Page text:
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Apes more interesting than humans in film



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August 12, 2014 | 01:50 PM
I should preface my review for “Dawn of the Planet of the Apes” with my thoughts on its predecessor.

“Rise of the Planet of the Apes” came as a pleasant surprise in 2011. It was a reboot/prequel that nobody asked for, but thankfully it made for a solid summer blockbuster. The best part of that film is the character of Caesar played by the incredible Andy Serkis. Motion capture technology has allowed computer-generated characters to be played by humans. An actor provides all the mannerisms of the character on set, and the performance is converted to CGI (computer-generated imagery) in postproduction. Serkis is a master of this craft having played a handful of iconic characters such as Gollum, King Kong and now Caesar.

Caesar (Serkis) is the main focus of “Dawn of the Planet of the Apes.” The film opens with a close up of Caesar’s eyes. In his eyes you see assured dominance. Immediately he’s established as a commanding presence. As leader of the apes, Caesar, along with help from the others of his kind, has built a civilization. The intelligence of these beings is ever growing as they’ve found ways to build, hunt and communicate. Meanwhile on the human side of things, a plague caused by the apes has wiped out most of humanity. The humans in the film live in a post-apocalyptic San Francisco that’s running out of power. The only source of power that could be useful is a dam that the apes happen to live on. Our human protagonist, Malcolm (Jason Clarke), is tasked with talking the apes into letting the humans operate the dam. This creates conflict between the humans and the apes, which could escalate into something far worse.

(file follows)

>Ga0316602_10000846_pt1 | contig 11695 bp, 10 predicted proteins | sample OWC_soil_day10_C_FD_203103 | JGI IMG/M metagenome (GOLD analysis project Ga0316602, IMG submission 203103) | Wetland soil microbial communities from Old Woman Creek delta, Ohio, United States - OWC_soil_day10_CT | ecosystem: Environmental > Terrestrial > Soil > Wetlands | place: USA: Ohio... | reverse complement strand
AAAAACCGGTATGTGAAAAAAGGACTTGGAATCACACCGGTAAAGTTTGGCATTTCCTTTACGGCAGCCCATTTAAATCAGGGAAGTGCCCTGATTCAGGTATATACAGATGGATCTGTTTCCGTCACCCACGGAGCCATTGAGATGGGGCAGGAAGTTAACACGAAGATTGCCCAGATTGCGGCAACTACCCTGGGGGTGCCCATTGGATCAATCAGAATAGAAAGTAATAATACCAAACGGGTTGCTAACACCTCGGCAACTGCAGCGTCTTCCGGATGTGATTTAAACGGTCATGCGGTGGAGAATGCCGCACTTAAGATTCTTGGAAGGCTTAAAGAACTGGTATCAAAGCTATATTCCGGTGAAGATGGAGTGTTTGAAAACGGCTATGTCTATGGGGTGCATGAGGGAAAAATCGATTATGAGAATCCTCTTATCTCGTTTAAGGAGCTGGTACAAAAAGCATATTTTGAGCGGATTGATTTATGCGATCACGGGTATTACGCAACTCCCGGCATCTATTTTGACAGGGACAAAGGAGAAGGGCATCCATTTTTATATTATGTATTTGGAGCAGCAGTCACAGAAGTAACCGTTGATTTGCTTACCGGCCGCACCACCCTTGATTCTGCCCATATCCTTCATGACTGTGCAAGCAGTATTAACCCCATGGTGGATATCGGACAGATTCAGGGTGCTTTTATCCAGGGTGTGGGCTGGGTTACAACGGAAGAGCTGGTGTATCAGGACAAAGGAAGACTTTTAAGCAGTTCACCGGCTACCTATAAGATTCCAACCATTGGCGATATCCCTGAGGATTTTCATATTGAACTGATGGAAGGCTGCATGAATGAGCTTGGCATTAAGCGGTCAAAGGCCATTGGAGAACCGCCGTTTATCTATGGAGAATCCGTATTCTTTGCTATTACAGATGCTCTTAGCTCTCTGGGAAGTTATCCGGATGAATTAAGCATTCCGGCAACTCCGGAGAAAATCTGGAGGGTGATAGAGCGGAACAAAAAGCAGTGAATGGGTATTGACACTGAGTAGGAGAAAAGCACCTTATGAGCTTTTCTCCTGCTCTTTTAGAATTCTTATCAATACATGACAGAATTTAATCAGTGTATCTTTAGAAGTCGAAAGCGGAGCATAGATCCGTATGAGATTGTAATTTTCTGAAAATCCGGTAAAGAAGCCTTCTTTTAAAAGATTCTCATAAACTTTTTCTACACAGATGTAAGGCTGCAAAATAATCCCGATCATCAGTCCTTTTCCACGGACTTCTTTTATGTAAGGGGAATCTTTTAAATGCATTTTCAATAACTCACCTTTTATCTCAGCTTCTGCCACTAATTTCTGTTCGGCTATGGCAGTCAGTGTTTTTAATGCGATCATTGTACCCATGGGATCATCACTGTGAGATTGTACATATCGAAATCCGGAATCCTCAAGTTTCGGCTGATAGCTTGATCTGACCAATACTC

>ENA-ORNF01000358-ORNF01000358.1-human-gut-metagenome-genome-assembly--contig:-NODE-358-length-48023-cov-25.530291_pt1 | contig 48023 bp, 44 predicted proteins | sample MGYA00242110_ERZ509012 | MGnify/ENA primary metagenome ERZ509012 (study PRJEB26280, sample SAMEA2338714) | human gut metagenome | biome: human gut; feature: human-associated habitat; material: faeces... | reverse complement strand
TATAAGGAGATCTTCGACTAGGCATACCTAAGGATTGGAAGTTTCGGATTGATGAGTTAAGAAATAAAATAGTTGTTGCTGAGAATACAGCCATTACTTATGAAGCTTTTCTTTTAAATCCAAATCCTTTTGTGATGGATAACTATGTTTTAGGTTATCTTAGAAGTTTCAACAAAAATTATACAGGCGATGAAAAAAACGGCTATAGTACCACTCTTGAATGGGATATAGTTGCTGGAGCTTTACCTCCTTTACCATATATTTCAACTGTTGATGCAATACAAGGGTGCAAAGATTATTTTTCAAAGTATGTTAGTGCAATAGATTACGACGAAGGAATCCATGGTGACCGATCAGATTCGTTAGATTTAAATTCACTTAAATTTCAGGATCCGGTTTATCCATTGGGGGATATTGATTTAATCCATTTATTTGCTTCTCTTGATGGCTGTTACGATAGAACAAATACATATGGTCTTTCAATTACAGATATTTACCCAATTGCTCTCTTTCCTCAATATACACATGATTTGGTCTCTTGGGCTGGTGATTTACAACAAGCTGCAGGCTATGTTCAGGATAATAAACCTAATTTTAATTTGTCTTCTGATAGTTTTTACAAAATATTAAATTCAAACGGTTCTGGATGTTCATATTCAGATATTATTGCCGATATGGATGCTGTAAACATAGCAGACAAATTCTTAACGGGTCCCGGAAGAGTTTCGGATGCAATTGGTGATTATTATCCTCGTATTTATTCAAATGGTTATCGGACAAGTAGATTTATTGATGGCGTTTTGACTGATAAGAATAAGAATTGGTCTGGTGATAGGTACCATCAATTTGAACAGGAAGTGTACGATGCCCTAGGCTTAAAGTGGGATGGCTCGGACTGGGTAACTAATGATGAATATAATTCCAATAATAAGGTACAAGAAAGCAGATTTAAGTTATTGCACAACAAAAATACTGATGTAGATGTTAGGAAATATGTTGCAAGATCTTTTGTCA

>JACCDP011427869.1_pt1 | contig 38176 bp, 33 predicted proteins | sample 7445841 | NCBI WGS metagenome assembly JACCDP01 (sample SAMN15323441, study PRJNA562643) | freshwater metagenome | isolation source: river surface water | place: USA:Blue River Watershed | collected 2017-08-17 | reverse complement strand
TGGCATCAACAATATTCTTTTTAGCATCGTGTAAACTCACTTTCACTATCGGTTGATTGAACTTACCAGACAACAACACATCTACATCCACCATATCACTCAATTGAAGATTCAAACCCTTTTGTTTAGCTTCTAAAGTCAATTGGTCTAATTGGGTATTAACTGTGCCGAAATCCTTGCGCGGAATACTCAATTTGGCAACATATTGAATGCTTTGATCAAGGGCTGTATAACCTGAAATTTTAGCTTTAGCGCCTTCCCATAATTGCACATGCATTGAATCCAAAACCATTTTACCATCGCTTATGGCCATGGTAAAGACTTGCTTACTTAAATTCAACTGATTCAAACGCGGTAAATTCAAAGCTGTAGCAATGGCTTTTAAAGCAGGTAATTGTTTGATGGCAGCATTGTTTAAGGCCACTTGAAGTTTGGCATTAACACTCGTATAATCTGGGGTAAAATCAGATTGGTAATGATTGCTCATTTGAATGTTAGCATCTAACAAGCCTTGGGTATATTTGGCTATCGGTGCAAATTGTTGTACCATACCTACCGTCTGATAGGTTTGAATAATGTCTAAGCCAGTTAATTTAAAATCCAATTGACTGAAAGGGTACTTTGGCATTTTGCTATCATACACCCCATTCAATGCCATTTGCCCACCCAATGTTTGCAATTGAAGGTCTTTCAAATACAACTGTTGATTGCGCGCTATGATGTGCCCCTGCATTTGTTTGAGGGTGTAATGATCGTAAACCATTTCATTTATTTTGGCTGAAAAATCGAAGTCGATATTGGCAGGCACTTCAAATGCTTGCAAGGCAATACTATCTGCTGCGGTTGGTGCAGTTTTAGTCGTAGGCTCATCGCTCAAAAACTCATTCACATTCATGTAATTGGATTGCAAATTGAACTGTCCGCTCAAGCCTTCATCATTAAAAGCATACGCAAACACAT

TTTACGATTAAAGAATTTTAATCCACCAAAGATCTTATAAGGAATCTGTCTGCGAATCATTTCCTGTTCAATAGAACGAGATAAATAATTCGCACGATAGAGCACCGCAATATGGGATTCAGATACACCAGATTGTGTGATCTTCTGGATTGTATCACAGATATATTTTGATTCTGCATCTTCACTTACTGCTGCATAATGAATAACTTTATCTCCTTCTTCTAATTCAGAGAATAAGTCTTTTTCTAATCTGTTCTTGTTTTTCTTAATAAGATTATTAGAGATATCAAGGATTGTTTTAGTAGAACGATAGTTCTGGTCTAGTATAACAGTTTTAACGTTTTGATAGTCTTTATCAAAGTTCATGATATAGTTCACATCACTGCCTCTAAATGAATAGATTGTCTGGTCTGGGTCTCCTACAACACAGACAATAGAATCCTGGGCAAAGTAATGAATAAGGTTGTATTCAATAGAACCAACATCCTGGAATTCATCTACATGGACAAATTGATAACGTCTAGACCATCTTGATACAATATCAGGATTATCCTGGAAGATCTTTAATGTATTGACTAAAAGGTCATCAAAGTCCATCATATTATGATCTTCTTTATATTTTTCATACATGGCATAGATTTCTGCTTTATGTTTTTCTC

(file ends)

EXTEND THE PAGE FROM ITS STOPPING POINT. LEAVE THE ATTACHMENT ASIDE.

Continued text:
“Dawn” is a very good sequel that improves upon many aspects of its predecessor. Director Matt Reeves, who didn’t direct “Rise of the Planet of the Apes,” does a terrific job constructing plenty of memorable scenes through beautiful cinematography and edge of your seat tension. The action sequences, although they only come in the last 30 minutes or so of the film, are gripping.

Serkis gives arguably his best performance to date as Caesar. Now well respected, Caesar not only has the attention of the apes, but he also has the attention and respect of the audience. His outstanding screen presence is undeniable. This can all be attributed to the performance given by Serkis. I’d go as far as to say that Caesar is the best character in any film this year. This can also be said about the character of Koba (Toby Kebbell), a scarred and bitter ape that strongly dislikes humans (that’s putting it lightly). Who knew that computer-generated characters could be so layered?

The main issue with “Dawn” is that all of the other characters are bland and uninteresting. This is especially true when it comes to the human characters. Our human protagonist played by Clarke is given no layers whatsoever. I never once cared about his character or the other members of his family, a wife (Keri Russel) and son (Kodi Smit-McPhee). Gary Oldman plays a man that believes the apes can’t be reasoned with. That’s about all you know about the character throughout the film. The screenplay tries to set up emotional arcs within the human storylines, but they just don’t work. I blame this on weak writing.

This film is filled with themes such as family, lack of coexistence, loyalty, burden of leadership, racism etc. These themes are very present throughout the film and they make for a very good emotional payoff surrounding Caesar and the rest of the apes. Overall, “Dawn of the Planet of the Apes” is a very good sequel with a great central character. The bland human characters bring this film down a notch, but it’s a film that does almost everything better than its predecessor.

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Rating: 3/4

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